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T1 - Evidence that the beta-catenin nuclear translocation assay allows for measuring presenilin 1 dysfunction.

AU - Van Gassen, G.

AU - De Jonghe, C.

AU - Nishimura, M.

AU - Yu, G.

AU - Kuhn, S.

AU - St George-Hyslop, P.

AU - Van Broeckhoven, C.

PY - 2000/7

Y1 - 2000/7

N2 - BACKGROUND: Mutations in the presenilin (PSEN) genes are responsible for the majority of early-onset Alzheimer disease (AD) cases. PSEN1 is a component of a high molecular weight, endoplasmic reticulum, membrane-bound protein complex, including beta-catenin. Pathogenic PSEN1 mutations were demonstrated to have an effect on beta-catenin and glycogen synthase kinase-3beta(GSK-3beta), two members of the wingless Wnt pathway. The nuclear translocation and the stability of beta-catenin, and the interaction between GSK3beta and PSEN1 were influenced. MATERIALS AND METHODS: Stably transfected human embryonic kidney (HEK) 293 cells overexpressing wild-type (wt) and mutant (mt) PSEN1, treated with and without LiCl, were used to isolate cytoplasmic and nuclear fractions. By Western blot analysis, endogenous beta-catenin levels were examined. By analyzing cytosolic fractions of PSEN1, transfected and nontransfected HEK 293 cells, and total brain extracts of AD patients and controls, we evaluated the effect of PSEN1 overexpression on beta-catenin stability. Finally, we analyzed the effect of pathogenic PSEN1 mutations on the interaction between PSEN1 and GSK3beta by co-immunoprecipitation experiments. RESULTS: We report reduced nuclear translocation of beta-catenin in cells stably expressing I143T, G384A, and T113-114ins PSEN1. The G384A PSEN1 mutation showed a similar pronounced effect on nuclear translocation of beta-catenin, as reported for processing of amyloid precursor protein (APP) into amyloid beta(Abeta). Overexpression of PSEN1 and the presence of pathogenic mutations in PSEN1 had no significant effect on the stability of beta-catenin. Nonspecific binding of overexpressed PSEN1 to endogenous GSK3beta was observed when GSK3beta was immunoprecipitated. Immunoprecipitation of PSEN1 in cells overexpressing PSEN1 and in native cells, however, did not result in co-immunoprecipitation of endogenous GSK3beta. CONCLUSION: Our results further establish the nuclear translocation assay of beta-catenin as an adequate alternative for traditional Abeta measurement to evaluate the effect of PSEN1 mutations on biochemical processes. We detected no significant effect of overexpressed wt or mt PSEN1 on the stability of beta-catenin. Finally, co-immunoprecipitation between PSEN1 and GSK3beta was not observed in our experimental setup.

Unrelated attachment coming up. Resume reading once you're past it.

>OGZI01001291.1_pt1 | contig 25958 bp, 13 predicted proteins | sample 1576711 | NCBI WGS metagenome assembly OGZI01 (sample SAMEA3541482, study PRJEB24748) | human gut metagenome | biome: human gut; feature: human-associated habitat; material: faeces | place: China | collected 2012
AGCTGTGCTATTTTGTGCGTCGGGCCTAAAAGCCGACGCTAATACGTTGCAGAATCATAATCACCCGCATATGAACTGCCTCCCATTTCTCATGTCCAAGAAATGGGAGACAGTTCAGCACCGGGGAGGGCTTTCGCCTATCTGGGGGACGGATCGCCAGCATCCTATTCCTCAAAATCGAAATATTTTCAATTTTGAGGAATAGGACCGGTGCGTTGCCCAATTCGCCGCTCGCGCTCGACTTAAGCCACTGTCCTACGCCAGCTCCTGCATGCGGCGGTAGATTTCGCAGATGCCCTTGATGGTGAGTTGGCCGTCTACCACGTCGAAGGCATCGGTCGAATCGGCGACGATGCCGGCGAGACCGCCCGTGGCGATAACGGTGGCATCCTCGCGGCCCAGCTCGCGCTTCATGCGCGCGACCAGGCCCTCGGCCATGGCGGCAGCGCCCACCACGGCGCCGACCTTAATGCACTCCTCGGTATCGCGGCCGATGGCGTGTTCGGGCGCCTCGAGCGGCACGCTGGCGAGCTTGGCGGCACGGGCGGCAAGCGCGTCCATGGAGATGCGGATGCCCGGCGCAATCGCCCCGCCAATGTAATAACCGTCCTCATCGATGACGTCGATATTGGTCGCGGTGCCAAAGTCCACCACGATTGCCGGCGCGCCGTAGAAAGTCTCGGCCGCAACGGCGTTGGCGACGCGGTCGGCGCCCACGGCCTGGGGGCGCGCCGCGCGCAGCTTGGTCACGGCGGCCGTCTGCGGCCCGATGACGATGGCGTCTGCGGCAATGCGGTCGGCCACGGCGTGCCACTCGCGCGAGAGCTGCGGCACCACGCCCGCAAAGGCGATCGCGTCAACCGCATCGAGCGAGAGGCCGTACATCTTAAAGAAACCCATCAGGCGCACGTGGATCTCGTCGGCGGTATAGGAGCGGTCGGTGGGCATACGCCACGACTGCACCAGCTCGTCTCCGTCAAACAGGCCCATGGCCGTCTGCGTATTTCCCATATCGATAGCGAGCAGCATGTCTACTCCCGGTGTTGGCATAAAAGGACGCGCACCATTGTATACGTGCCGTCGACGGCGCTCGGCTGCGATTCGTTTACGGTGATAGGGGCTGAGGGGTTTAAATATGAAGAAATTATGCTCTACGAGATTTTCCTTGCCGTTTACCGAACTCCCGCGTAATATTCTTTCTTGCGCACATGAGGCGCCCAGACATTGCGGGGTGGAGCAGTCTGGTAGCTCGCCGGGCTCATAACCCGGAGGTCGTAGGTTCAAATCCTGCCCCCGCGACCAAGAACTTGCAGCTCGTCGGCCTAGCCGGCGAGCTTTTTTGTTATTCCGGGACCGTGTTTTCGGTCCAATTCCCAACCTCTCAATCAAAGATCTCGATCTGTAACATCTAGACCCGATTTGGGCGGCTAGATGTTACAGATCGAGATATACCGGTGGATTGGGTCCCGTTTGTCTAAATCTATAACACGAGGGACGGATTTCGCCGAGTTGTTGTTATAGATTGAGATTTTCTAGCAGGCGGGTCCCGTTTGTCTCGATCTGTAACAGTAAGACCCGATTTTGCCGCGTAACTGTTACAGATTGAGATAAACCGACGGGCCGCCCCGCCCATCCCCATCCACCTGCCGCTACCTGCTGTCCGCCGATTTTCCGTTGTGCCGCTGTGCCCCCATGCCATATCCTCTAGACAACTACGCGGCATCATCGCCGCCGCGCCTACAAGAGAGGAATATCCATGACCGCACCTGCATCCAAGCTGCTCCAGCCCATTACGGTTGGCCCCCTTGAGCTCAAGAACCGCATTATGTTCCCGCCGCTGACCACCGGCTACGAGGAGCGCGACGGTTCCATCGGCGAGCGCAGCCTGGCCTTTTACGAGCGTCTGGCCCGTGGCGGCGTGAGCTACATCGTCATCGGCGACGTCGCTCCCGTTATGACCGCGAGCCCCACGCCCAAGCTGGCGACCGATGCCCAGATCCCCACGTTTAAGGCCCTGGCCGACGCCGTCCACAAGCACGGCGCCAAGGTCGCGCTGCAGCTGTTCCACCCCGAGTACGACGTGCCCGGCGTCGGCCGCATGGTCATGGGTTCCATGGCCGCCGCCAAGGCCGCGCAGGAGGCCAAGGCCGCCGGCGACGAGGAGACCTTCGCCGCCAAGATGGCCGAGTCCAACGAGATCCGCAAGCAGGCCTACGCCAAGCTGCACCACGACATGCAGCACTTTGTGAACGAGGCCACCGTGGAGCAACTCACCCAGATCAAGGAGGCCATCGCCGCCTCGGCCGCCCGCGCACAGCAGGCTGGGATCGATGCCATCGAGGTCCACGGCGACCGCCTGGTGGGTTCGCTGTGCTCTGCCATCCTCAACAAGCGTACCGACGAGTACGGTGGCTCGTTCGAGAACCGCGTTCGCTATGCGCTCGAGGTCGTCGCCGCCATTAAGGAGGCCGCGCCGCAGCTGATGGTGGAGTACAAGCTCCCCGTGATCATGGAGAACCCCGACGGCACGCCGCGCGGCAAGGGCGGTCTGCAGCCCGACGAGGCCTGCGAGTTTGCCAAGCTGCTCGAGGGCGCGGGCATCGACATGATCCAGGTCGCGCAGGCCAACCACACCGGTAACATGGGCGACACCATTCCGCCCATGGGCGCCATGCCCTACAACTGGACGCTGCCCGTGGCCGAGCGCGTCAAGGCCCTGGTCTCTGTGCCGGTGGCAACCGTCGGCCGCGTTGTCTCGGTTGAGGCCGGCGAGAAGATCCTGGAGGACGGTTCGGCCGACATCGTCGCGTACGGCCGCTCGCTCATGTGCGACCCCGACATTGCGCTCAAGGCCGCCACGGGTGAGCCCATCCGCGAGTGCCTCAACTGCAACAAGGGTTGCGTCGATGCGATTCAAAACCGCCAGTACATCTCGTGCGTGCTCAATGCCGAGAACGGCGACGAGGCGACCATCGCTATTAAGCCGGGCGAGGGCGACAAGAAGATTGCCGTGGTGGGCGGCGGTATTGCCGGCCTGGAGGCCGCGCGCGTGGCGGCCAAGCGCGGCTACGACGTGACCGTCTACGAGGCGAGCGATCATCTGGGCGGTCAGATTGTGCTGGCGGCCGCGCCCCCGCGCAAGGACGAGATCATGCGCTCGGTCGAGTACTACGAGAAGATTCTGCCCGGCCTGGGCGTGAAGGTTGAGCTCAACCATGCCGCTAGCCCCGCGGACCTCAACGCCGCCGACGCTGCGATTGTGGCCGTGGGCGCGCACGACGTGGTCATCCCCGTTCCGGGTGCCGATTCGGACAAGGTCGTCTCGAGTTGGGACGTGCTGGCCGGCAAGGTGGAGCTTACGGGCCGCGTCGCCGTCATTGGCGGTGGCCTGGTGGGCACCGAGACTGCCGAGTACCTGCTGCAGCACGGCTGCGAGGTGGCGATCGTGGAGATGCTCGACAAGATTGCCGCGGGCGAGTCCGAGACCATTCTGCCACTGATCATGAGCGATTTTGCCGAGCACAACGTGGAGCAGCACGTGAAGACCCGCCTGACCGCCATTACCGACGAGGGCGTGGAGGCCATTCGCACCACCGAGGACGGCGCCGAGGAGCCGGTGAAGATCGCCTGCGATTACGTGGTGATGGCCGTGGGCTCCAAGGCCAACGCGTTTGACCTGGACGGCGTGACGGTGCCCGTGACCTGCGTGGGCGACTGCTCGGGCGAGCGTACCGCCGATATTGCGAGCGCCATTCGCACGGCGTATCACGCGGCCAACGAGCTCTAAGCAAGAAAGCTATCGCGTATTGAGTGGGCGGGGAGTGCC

AB - BACKGROUND: Mutations in the presenilin (PSEN) genes are responsible for the majority of early-onset Alzheimer disease (AD) cases. PSEN1 is a component of a high molecular weight, endoplasmic reticulum, membrane-bound protein complex, including beta-catenin. Pathogenic PSEN1 mutations were demonstrated to have an effect on beta-catenin and glycogen synthase kinase-3beta(GSK-3beta), two members of the wingless Wnt pathway. The nuclear translocation and the stability of beta-catenin, and the interaction between GSK3beta and PSEN1 were influenced. MATERIALS AND METHODS: Stably transfected human embryonic kidney (HEK) 293 cells overexpressing wild-type (wt) and mutant (mt) PSEN1, treated with and without LiCl, were used to isolate cytoplasmic and nuclear fractions. By Western blot analysis, endogenous beta-catenin levels were examined. By analyzing cytosolic fractions of PSEN1, transfected and nontransfected HEK 293 cells, and total brain extracts of AD patients and controls, we evaluated the effect of PSEN1 overexpression on beta-catenin stability. Finally, we analyzed the effect of pathogenic PSEN1 mutations on the interaction between PSEN1 and GSK3beta by co-immunoprecipitation experiments. RESULTS: We report reduced nuclear translocation of beta-catenin in cells stably expressing I143T, G384A, and T113-114ins PSEN1. The G384A PSEN1 mutation showed a similar pronounced effect on nuclear translocation of beta-catenin, as reported for processing of amyloid precursor protein (APP) into amyloid beta(Abeta). Overexpression of PSEN1 and the presence of pathogenic mutations in PSEN1 had no significant effect on the stability of beta-catenin. Nonspecific binding of overexpressed PSEN1 to endogenous GSK3beta was observed when GSK3beta was immunoprecipitated. Immunoprecipitation of PSEN1 in cells overexpressing PSEN1 and in native cells, however, did not result in co-immunoprecipitation of endogenous GSK3beta. CONCLUSION: Our results further establish the nuclear translocation assay of beta-catenin as an adequate alternative for traditional Abeta measurement to evaluate the effect of PSEN1 mutations on biochemical processes. We detected no significant effect of overexpressed wt or mt PSEN1 on the stability of beta-catenin. Finally, co-immunoprecipitation between PSEN1 and GSK3beta was not observed in our experimental setup.